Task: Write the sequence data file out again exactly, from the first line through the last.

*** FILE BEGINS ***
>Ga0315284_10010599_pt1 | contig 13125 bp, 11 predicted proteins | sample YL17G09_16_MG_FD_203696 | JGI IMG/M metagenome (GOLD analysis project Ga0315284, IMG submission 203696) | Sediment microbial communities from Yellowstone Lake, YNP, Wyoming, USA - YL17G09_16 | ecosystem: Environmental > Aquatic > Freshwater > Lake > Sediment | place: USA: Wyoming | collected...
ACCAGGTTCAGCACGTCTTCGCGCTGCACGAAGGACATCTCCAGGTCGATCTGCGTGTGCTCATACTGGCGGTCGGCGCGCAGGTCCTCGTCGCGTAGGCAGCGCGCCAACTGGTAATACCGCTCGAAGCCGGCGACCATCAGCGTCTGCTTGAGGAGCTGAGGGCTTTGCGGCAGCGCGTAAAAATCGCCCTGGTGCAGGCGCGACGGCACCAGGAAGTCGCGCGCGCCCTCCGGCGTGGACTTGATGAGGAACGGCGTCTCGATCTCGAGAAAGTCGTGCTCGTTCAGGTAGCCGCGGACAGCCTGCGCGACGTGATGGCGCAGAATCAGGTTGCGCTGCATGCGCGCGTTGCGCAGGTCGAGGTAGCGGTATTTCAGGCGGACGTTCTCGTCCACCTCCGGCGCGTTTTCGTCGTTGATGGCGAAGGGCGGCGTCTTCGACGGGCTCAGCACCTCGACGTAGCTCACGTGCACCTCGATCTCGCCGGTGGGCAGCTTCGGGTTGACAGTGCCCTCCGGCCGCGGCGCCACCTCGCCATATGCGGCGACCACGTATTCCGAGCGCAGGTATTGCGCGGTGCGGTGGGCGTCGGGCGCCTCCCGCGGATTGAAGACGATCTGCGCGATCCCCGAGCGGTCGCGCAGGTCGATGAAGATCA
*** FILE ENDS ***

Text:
>Ga0315284_10010599_pt1 | contig 13125 bp, 11 predicted proteins | sample YL17G09_16_MG_FD_203696 | JGI IMG/M metagenome (GOLD analysis project Ga0315284, IMG submission 203696) | Sediment microbial communities from Yellowstone Lake, YNP, Wyoming, USA - YL17G09_16 | ecosystem: Environmental > Aquatic > Freshwater > Lake > Sediment | place: USA: Wyoming | collected...
ACCAGGTTCAGCACGTCTTCGCGCTGCACGAAGGACATCTCCAGGTCGATCTGCGTGTGCTCATACTGGCGGTCGGCGCGCAGGTCCTCGTCGCGTAGGCAGCGCGCCAACTGGTAATACCGCTCGAAGCCGGCGACCATCAGCGTCTGCTTGAGGAGCTGAGGGCTTTGCGGCAGCGCGTAAAAATCGCCCTGGTGCAGGCGCGACGGCACCAGGAAGTCGCGCGCGCCCTCCGGCGTGGACTTGATGAGGAACGGCGTCTCGATCTCGAGAAAGTCGTGCTCGTTCAGGTAGCCGCGGACAGCCTGCGCGACGTGATGGCGCAGAATCAGGTTGCGCTGCATGCGCGCGTTGCGCAGGTCGAGGTAGCGGTATTTCAGGCGGACGTTCTCGTCCACCTCCGGCGCGTTTTCGTCGTTGATGGCGAAGGGCGGCGTCTTCGACGGGCTCAGCACCTCGACGTAGCTCACGTGCACCTCGATCTCGCCGGTGGGCAGCTTCGGGTTGACAGTGCCCTCCGGCCGCGGCGCCACCTCGCCATATGCGGCGACCACGTATTCCGAGCGCAGGTATTGCGCGGTGCGGTGGGCGTCGGGCGCCTCCCGCGGATTGAAGACGATCTGCGCGATCCCCGAGCGGTCGCGCAGGTCGATGAAGATCA